Darren Wamboldt/Bergman Group
- Write-downs save homeowners from defaulting on loans & save the lender the losses associated with foreclosing on a home
- This is a clear instance in which policy makers should resist the urge to “fix” the problem
- Government intervention should be reserved for market failures, and this is not one
The housing sector of our economy continues to struggle by virtually any metric. The Standard & Poor’s/Case-Shiller home price index is down 4 percent from where it was in April 2010, and 33 percent from its peak. New housing starts in May were 3.4 percent below the May 2010 rate. And 23.1 percent of homeowners are “underwater”—they owe more to the bank than the value of their home, an estimated $750 billion more than their homes are worth.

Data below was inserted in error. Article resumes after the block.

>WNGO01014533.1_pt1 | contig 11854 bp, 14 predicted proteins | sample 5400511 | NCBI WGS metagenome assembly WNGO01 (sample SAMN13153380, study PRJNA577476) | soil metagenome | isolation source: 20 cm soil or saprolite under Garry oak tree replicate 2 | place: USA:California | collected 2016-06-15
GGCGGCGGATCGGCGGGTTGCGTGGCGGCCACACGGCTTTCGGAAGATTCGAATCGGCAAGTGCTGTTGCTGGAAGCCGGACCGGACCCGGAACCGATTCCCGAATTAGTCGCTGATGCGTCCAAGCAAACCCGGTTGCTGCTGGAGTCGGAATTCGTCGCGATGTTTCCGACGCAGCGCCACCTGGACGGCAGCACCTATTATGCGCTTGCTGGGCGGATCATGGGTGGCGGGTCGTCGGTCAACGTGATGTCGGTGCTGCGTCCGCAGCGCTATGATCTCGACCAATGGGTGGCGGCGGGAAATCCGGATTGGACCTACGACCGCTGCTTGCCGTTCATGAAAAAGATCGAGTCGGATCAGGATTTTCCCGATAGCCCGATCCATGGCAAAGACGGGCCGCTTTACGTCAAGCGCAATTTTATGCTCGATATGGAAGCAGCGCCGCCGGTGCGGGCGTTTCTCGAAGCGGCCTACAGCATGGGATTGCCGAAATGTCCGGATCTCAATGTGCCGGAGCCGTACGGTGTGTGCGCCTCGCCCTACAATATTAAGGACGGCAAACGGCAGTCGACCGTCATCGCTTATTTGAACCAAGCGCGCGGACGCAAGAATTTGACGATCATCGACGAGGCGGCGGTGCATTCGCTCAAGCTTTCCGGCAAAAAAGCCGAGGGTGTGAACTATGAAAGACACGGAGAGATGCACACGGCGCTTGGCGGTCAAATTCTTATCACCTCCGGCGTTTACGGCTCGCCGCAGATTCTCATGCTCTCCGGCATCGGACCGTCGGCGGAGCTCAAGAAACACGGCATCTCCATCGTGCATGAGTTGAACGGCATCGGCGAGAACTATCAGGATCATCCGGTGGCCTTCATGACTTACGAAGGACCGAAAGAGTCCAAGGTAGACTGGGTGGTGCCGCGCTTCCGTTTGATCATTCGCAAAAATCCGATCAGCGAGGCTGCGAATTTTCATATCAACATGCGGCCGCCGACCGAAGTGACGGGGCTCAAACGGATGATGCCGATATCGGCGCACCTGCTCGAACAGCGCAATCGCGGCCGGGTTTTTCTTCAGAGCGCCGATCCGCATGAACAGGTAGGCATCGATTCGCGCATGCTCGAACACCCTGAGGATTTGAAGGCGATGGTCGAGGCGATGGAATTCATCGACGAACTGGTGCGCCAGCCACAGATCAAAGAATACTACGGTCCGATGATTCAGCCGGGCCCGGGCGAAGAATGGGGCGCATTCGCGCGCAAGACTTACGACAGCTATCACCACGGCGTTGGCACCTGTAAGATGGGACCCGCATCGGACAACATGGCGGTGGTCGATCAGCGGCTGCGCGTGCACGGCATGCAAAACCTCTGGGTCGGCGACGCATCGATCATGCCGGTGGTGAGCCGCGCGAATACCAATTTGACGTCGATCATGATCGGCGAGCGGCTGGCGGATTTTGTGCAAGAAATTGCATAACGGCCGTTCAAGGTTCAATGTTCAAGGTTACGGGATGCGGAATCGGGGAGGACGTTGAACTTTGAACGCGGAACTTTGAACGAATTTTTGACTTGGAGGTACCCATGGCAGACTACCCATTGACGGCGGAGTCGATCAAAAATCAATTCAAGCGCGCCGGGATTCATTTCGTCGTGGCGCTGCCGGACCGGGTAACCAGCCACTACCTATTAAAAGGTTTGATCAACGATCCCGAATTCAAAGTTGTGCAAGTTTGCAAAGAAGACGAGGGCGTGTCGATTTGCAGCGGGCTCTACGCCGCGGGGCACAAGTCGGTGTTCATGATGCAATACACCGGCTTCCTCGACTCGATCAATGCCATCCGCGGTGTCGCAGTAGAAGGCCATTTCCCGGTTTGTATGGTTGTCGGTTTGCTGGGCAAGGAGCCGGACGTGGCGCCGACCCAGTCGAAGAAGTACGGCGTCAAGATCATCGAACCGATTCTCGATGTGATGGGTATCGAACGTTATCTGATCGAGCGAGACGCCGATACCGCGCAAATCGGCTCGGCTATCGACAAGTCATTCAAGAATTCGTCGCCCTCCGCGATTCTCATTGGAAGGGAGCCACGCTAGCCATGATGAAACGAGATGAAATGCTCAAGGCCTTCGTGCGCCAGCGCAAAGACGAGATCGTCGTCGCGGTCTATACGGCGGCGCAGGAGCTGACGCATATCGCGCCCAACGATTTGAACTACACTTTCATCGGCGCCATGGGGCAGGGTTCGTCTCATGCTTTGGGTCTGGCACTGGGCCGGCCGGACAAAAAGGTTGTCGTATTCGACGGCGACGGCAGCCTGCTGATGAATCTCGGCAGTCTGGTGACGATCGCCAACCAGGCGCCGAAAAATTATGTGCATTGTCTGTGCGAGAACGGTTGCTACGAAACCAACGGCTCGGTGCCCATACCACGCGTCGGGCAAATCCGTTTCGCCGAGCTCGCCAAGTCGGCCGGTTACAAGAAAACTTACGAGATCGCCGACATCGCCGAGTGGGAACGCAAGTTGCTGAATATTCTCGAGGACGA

When confronted with a problem such as the one currently playing out in the housing market, policy makers are by nature oriented toward identifying and implementing a solution. In this case, if politicians could craft a solution that would save the millions of affected homeowners and help right the economy, they could claim a political victory heading into an important election, while homeowners, builders, and lenders would all be relieved of a massive financial burden.
If only such a solution existed.
Alex Brill is a research fellow at AEI.